As I reflect on the last few months since I wrote a mid-year goals audit (link to that post), I’ve noticed a trend.  I keep trying things I have no idea how to do, assuming I’ll figure it out along the way.  I said yes to painting a commission.  I taught an art class for the first time.  I painted a portrait for my grandparents (link to that Instagram post) after just last month, I painted my first portrait ever.  I keep saying yes to things that I don’t know how to do, but what's so cool is that it's making me a better painter.   I was looking through old photos the other day and realizing just how much I've improved.

  before August 2016 goals audit

before August 2016 goals audit

  Painted December 2017

Painted December 2017

I also was reflecting on how art has brought me to connect with so many unexpected people.  I’ve re-engaged with old friends from college.  I now have social media followers from Israel and Ukraine who regularly view my art.  I’ve had friends-of-friends reach out to say they admire my work, even though we scarcely know each other.  I’ve even sold art to one of my high school teachers!  Social media is a funny thing how it reaches so many people in so many corners of our lives, and I’ve been so surprised at who emerged from the masses.   

This part has, without a doubt, been the most gratifying part of diving headfirst into the world of watercolor.   I've learned how it doesn’t take much to make a connection with someone - just be genuine and people appreciate that.  A part of that is sharing both my bad art and my good art, and I keep writing this silly blog even though I don't have to.  I keep putting myself out there, because as far as I can tell, genuine is what sticks these days, and that's the person I'm trying to be.

Passion Projects ep. 8 - The Making of Hipster Abe Lincoln

Passion Projects ep. 8 - The Making of Hipster Abe Lincoln

For this month, I wanted to show a painting demo of one of my more recent paintings.  This post will talk about my technique for painting from a photo and balancing what I see with what’s in my imagination.

 

And most importantly, how I accidentally painted a younger, hipster version of Abraham Lincoln.

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Why Paint a Portrait?

This past month I’ve been learning about portrait painting.  The video that hooked me in was a PBS special about an artist named Stan Miller (link to the video).  Here’s the link to his YouTube channel if you want to dig deeper.  As I watched each of his instructional videos, I was inspired and decided that I wanted to take a stab at portrait painting.  I had never painted a portrait before, and I knew it would be difficult.  Part of the draw though was because I had never painted anything like it, I knew I would learn skills that would help me become a better painter.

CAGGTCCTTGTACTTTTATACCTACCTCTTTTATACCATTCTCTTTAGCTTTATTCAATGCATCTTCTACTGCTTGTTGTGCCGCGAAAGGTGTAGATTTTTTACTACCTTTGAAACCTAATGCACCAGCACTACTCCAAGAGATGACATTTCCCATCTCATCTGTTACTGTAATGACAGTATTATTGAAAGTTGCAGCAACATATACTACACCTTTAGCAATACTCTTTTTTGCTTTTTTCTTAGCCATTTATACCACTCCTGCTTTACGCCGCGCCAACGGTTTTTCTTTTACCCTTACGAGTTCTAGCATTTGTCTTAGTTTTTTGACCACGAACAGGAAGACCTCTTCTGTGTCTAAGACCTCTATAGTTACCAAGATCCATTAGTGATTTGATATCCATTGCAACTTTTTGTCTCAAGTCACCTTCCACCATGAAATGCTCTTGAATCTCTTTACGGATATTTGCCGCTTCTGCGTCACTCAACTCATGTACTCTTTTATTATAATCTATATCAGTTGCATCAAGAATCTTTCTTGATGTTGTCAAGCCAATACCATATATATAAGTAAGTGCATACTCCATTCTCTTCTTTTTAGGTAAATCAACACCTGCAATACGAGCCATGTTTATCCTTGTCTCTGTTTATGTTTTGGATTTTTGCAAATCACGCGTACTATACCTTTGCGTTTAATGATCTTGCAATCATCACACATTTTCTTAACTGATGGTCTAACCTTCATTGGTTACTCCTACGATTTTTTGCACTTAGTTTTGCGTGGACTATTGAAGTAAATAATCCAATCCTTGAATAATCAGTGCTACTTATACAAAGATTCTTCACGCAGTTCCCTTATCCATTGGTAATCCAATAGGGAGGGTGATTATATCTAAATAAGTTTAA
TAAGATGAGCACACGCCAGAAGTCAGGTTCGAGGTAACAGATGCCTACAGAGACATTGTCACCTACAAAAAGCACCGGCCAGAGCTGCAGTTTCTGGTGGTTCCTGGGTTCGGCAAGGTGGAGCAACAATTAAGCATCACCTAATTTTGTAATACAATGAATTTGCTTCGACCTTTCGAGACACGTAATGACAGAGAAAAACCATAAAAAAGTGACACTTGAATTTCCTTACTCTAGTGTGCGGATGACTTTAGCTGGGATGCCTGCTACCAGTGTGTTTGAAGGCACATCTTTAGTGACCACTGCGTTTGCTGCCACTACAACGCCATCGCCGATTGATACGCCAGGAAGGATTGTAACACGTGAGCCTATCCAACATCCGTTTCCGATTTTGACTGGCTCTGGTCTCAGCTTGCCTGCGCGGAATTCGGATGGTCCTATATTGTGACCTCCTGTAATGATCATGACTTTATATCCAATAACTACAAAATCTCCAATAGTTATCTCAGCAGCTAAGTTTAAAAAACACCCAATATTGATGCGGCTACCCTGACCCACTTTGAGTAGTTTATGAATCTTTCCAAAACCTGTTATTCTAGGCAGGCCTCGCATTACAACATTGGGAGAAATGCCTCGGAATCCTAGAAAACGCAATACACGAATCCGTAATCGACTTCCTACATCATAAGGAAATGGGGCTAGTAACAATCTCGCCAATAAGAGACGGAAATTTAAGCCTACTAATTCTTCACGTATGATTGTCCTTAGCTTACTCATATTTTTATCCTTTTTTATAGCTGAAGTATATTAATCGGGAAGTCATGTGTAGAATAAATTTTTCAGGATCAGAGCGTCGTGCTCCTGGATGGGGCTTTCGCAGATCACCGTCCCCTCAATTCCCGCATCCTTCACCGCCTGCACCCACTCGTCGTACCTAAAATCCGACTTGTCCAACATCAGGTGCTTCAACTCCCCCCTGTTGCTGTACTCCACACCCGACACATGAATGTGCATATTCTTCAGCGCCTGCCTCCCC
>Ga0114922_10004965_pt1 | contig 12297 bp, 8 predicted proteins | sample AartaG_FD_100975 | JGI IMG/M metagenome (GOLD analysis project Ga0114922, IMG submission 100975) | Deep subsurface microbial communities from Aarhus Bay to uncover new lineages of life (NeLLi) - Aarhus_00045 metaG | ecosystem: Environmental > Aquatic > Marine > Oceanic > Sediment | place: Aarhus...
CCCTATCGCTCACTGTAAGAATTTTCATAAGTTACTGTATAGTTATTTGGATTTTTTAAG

Choosing a Photo 

When painting realistically, you follow certain rules.  The three main ones are color, perspective, and value.  To make this first portrait experience easier, I decided to choose a black and white photo to paint.  That meant that I only had to follow two rules – value and perspective.  In other words, I had to put the eyes and the nose in the right spot on the head, and I had to color the shadows all the right darkness.   Then I could do whatever I wanted with the color.

I also thought it would be a neat experiment to paint something like Stan Miller's portraits, like this example.  You see yellow, green, magenta, purple and all sorts of colors that don’t usually belong on a face – I wanted to get away with something like that!

Here is the link to the black and white reference photo I found (original digital painting, artist unknown).

 

The Sketch

Abe 1.png

The goal of the pencil sketch is two things:  to figure out where things go, then draw in the darkest values.  By “where things go,” I mean the location on the page and the proportions of what you’re about to paint.  It could be testing how a two-inch margin looks between the head and the edge of the paper, then erasing and trying a three-inch margin.  It means following rules like putting the nose halfway on the face, then the eyes two-thirds on of the way on the face.  It's not necessarily getting the shape of the nose right yet, but this planning stage keeps you from getting halfway into a painting and realize something is lopsided or out of place.

Or in my case, realizing that you’re accidentally painting a young, hip Abraham Lincoln.  I went with it anyways.

Additionally, I'm trying to pick out all the dark spots and scribble them on - the corner of the mouth, the back of the neck, etc.  This familiarizes me with the shapes and regions that will be super important in the next step...

 

First Wash

Abe 2.png

Here I used a large brush and large strokes to throw down some base indications of value.  Which spots needed to be dark?  Under his neck, side burns, etc.  Which spots needed to stay paper-white?  Side of the nose, part of forehead, cheek, etc.  Any value in the photo between dark and paper-white, I'd block off random strokes.  For example, look at the top left forehead.  It's not a real shape, but the stroke just says “This is where the forehead ends.”

Then I started picking out shapes from the photo.  They get more specific in the next wash, but you can see a few at this stage - the corner of the mouth, the inside of the ear, the goatee, etc.  I'm outlining the shape of things that I want to hone in on later.

The colors are mostly random.  I try to vary them to keep things interesting, but really they're flowing from my imagination.